Ruminations and recipes from a small kitchen in a big city.


Banking Royal Commission steals ten-year-old script.

Forget Rowena Orr v. Catherine Livingstone. I wrote the Banking Royal Commission script ten years ago. If the bankers had had any balls at all (and I'm talking about the blokes) the exchanges would have proceeded along the following lines (from the link above):
BANKER: Fine. It was a question. Thanks for clearing that up. Now I’ll answer it.

Firstly, as I said earlier, I'm no seer. Nor am I a morals crusader, a nanny, a pastor, a household budgetary advisor, a schoolteacher of mathematics, an economics lecturer, a logician or a homespun philosopher. I'm a banker, even if the title is misleading today. Banks used to bank money, now they just it shovel it out the front door to passersby, who sometimes give it back, with interest. Sometimes. Maybe a bit less so lately.

But I haven't the time, the inclination, the necessity nor even the legal capability of assessing a borrower's home life, spending habits, financial intentions or any one of a number of other indicators of fiscal health beyond the current very limited criteria, all of which are government regulator-mandated, might I add.


Qualms? You know what? If you want that kind of banker you're forty years too late. Once upon a time I could upbraid a borrower for daring to walk into my office without cowering in fear. Or for not wearing the suit he wore to church on Sunday. And if I felt mean that day, I could leave him languishing in an outer-room waiting chair for two hours with no magazine racks full of Property Investor or BRW Rich 500 or water fountain or Cafe Bar machine to keep him amused and he'd be all the more grateful when I finally decided to let him in.

In those days, for every loan I approved after long and serious contemplation, I'd knock back five after no contemplation at all. Plus, just try getting your wife to apply for a loan forty years ago and see how far she got.


OK, you're shocked. Nowadays everyone think everyone should be able to get everything they want, including debt, and as much of it as you want. Sure. But you can't have it both ways. The upside was, forty years ago you needed a thing called a substantial deposit, which demonstrated not just a propensity for saving but also provided a better borrowing-to-assets ratio. A cushion. Now it's 100% in the loan. Even more if you want to renovate or tour the world for six months or buy two cars or four boats or six franchises. As well as a deposit, you also needed another thing, called a job. These days it's different. I'm the one who has to dress up for a loan interview. The customer keeps me waiting. And the government tells me I have to loan funds to everyone without fear or favour or the Equal Opportunity Board gets a knock on the door.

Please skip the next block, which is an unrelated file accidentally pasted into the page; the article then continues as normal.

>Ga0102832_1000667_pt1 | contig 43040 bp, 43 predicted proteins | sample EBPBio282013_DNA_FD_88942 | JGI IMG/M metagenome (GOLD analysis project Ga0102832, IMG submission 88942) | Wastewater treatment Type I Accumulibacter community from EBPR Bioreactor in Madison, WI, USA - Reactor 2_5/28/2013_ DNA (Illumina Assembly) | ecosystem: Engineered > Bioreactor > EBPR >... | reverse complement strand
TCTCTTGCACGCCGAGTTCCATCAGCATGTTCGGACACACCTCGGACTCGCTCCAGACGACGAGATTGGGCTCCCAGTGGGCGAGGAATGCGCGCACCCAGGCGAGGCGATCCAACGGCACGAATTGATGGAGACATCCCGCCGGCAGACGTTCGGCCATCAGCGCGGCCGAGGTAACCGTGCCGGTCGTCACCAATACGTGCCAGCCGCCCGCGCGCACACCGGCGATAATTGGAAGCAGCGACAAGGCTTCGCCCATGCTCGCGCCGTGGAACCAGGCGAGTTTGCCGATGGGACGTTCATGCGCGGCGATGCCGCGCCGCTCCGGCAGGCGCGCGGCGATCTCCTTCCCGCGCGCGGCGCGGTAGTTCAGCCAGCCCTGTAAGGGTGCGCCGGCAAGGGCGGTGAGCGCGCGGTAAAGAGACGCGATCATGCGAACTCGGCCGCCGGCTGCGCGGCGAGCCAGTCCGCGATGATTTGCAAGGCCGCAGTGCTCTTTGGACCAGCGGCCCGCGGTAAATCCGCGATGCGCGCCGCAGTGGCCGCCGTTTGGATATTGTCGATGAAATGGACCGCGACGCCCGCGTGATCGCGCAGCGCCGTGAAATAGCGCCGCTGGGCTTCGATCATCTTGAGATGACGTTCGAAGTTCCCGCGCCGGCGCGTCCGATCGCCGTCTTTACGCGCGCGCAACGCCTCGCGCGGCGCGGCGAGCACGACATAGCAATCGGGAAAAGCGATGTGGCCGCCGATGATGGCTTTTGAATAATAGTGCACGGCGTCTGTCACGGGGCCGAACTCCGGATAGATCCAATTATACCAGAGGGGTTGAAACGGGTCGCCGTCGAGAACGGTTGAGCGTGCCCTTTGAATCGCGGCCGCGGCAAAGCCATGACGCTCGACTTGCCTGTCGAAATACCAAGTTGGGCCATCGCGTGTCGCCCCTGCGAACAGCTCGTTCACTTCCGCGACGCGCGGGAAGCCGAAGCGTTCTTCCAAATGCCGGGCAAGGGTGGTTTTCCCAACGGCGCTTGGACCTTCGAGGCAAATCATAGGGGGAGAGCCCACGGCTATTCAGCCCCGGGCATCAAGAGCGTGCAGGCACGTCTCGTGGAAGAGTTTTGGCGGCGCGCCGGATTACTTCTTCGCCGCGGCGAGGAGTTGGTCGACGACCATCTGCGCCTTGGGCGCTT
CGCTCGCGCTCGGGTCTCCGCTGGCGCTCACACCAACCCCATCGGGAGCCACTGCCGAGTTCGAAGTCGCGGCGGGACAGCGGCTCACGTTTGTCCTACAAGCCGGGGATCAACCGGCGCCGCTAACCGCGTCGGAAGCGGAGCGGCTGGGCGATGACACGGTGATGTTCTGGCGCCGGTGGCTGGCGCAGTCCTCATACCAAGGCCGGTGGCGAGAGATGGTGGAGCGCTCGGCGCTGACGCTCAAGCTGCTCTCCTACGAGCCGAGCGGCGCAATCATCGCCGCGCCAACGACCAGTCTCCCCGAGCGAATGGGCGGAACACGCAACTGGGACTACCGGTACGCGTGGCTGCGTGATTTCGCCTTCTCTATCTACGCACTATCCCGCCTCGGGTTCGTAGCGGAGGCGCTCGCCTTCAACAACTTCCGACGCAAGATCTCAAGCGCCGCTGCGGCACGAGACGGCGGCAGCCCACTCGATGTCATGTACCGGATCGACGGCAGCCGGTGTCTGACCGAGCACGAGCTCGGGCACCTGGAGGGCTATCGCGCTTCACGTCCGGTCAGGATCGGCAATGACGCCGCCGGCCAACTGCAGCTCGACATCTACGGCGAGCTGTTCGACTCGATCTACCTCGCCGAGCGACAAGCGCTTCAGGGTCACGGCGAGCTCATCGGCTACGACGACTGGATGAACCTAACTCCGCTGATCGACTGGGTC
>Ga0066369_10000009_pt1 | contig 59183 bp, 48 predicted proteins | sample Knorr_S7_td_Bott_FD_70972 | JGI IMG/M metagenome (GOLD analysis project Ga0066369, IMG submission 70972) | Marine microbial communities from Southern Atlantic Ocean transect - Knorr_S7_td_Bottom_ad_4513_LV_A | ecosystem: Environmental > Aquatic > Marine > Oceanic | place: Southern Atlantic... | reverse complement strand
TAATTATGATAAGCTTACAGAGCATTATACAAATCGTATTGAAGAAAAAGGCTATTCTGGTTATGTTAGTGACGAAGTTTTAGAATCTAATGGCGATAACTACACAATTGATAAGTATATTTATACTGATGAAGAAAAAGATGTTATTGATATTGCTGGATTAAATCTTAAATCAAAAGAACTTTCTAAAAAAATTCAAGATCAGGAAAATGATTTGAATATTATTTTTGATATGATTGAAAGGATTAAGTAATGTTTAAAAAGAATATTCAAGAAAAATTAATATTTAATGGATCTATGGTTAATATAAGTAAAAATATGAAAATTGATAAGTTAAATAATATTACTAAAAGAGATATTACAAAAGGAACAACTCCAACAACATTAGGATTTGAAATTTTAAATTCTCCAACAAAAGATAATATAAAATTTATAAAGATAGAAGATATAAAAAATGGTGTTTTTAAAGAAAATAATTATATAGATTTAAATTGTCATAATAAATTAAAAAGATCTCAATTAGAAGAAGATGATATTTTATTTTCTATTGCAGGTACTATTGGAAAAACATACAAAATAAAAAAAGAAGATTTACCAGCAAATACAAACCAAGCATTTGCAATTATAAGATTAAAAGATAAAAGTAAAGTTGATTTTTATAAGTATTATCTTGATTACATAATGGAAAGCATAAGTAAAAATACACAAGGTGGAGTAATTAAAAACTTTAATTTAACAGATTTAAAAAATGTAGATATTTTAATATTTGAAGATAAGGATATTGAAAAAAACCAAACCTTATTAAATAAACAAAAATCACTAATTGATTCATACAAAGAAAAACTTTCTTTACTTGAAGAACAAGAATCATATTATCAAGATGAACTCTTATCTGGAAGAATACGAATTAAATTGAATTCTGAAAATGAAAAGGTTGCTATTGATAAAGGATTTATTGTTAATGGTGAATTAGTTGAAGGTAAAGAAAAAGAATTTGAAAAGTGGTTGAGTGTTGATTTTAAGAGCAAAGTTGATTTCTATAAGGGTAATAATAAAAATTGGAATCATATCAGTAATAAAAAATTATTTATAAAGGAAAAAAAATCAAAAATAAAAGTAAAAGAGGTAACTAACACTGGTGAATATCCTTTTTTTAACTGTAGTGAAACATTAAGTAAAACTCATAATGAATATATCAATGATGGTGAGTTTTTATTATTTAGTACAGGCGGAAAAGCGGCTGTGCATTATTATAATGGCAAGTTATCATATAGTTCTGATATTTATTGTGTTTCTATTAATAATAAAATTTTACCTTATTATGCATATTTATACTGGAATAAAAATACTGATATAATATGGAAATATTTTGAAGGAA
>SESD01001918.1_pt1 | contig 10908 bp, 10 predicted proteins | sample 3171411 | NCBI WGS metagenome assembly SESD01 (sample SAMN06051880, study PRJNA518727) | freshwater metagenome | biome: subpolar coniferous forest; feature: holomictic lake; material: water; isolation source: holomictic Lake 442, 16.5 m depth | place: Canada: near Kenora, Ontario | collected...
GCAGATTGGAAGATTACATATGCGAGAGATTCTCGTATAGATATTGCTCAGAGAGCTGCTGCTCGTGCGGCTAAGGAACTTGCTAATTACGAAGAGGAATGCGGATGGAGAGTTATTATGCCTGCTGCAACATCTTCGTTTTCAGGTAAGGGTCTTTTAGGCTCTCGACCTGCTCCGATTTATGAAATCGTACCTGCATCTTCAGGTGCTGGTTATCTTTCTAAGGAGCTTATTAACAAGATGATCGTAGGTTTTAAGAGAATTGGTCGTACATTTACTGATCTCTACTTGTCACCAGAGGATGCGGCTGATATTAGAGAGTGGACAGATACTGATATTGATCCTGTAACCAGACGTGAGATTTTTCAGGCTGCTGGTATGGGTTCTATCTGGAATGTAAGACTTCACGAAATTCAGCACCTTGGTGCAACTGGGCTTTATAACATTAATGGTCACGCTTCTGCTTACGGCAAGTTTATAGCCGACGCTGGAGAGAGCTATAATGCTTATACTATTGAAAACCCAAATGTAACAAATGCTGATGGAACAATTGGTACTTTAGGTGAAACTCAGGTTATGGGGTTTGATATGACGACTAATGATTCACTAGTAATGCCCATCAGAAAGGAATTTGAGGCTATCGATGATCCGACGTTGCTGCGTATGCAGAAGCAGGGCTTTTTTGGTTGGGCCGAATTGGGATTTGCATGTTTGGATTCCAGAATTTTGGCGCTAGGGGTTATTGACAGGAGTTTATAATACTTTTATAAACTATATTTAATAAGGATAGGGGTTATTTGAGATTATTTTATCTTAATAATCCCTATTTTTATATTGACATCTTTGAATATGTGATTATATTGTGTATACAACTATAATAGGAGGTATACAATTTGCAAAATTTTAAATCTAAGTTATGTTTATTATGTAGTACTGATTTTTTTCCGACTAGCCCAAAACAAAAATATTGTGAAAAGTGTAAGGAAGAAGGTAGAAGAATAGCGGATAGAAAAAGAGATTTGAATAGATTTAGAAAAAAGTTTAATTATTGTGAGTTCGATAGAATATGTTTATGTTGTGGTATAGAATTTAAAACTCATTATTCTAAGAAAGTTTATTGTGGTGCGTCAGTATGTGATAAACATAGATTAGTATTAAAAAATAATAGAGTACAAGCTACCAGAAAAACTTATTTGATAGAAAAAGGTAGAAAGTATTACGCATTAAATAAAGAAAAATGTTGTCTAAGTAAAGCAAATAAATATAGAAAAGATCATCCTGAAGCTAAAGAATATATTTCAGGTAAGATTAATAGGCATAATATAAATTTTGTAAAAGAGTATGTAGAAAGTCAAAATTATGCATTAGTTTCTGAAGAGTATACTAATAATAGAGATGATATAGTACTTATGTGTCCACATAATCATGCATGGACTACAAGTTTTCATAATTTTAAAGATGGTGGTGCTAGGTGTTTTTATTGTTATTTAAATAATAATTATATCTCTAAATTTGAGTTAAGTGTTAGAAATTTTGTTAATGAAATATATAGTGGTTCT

Fine. I'll lend to anyone. But don't come after me when the whole house of cards finally collapses.


Double White: a psychedelic trip back in time to 1968.

One day a long time ago, when I was 12, two white objects arrived on the same day at the house where I lived.

The first white object.

The first white object was a piece of glossy white-coated cardboard folded into a perfect square. It was a record album. The title of the album - The Beatles - was embossed into the cover. My older sister brought it home. She liked things like that. She had often brought home similar objects, but the others had been brightly coloured.

We went into the white room and she folded out the cardboard square, took out the first disc and placed it on the record-player, which was a small grey box with a single speaker in its detachable lid.

The sound of a jet taking off came out of the mono speaker. Later there were onions, noise, raccoons, murder, sex in public, crying guitars, guns, pigs and playground equipment which an American madman later misunderstood to be something else.

I sat in the white room and listened to this jumble when a soft humming noise grew louder from outside the white room. It sounded like a flying saucer from a 1950s movie: a hum with an overdubbed soft whine.

The second white object.

The soft whining hum was the second white object, a 1968 Toyota Corona.

The Toyota Corona drove - yes, drove, or at least was driven - into the driveway of my house as I was listening to side 3, track four of The Beatles. It rolled to a stop outside the window of the white room, and its dazzling white exterior threw reflections onto the ceiling of the room where I sat listening. I turned off the record player and went outside into blinding sunshine.

The car had rolled to a stop halfway up the long drive. Two people got out. They were Uncle Joe and Auntie Irene, who lived in Ivanhoe. (Uncle Joe and Auntie Irene were not related to us, but my mother had adopted a vast collection of upper class friends as proxy relatives, so we called them 'auntie' and 'uncle' to validate the proxiness, if there is such a word.)

The brand new white Corona had a blue vinyl interior, a radio, carpet, two side mirrors, and an aggressive nose that slanted forward from bonnet to bumper. The motoring media called the car the 'shovel-nosed Corona'. It was a Farina design, so car snobs were finally able to buy a Japanese car without losing social cachet. 'It's Italian-styled!'

What the critics said.

Of The Beatles, The Observer's Tony Palmer wrote the album 'should surely see the last vestiges of cultural snobbery and bourgeois prejudice swept away in a deluge of joyful music making'.

Of the Corona, motoring writer George Glenroy wrote 'this car sweeps away the Euro-centric snobbery of the upwardly mobile motorist in a symphony of Farina-designed Japanese mastercraft'. (Did Tony Palmer moonlight as a motoring writer?)

Of The Beatles, NYT's Richard Goldstein considered the album 'a major success' and 'far more imaginative' than Sgt. Pepper or Magical Mystery Tour due to the band's improved songwriting and their relying less on the studio tricks of those earlier works.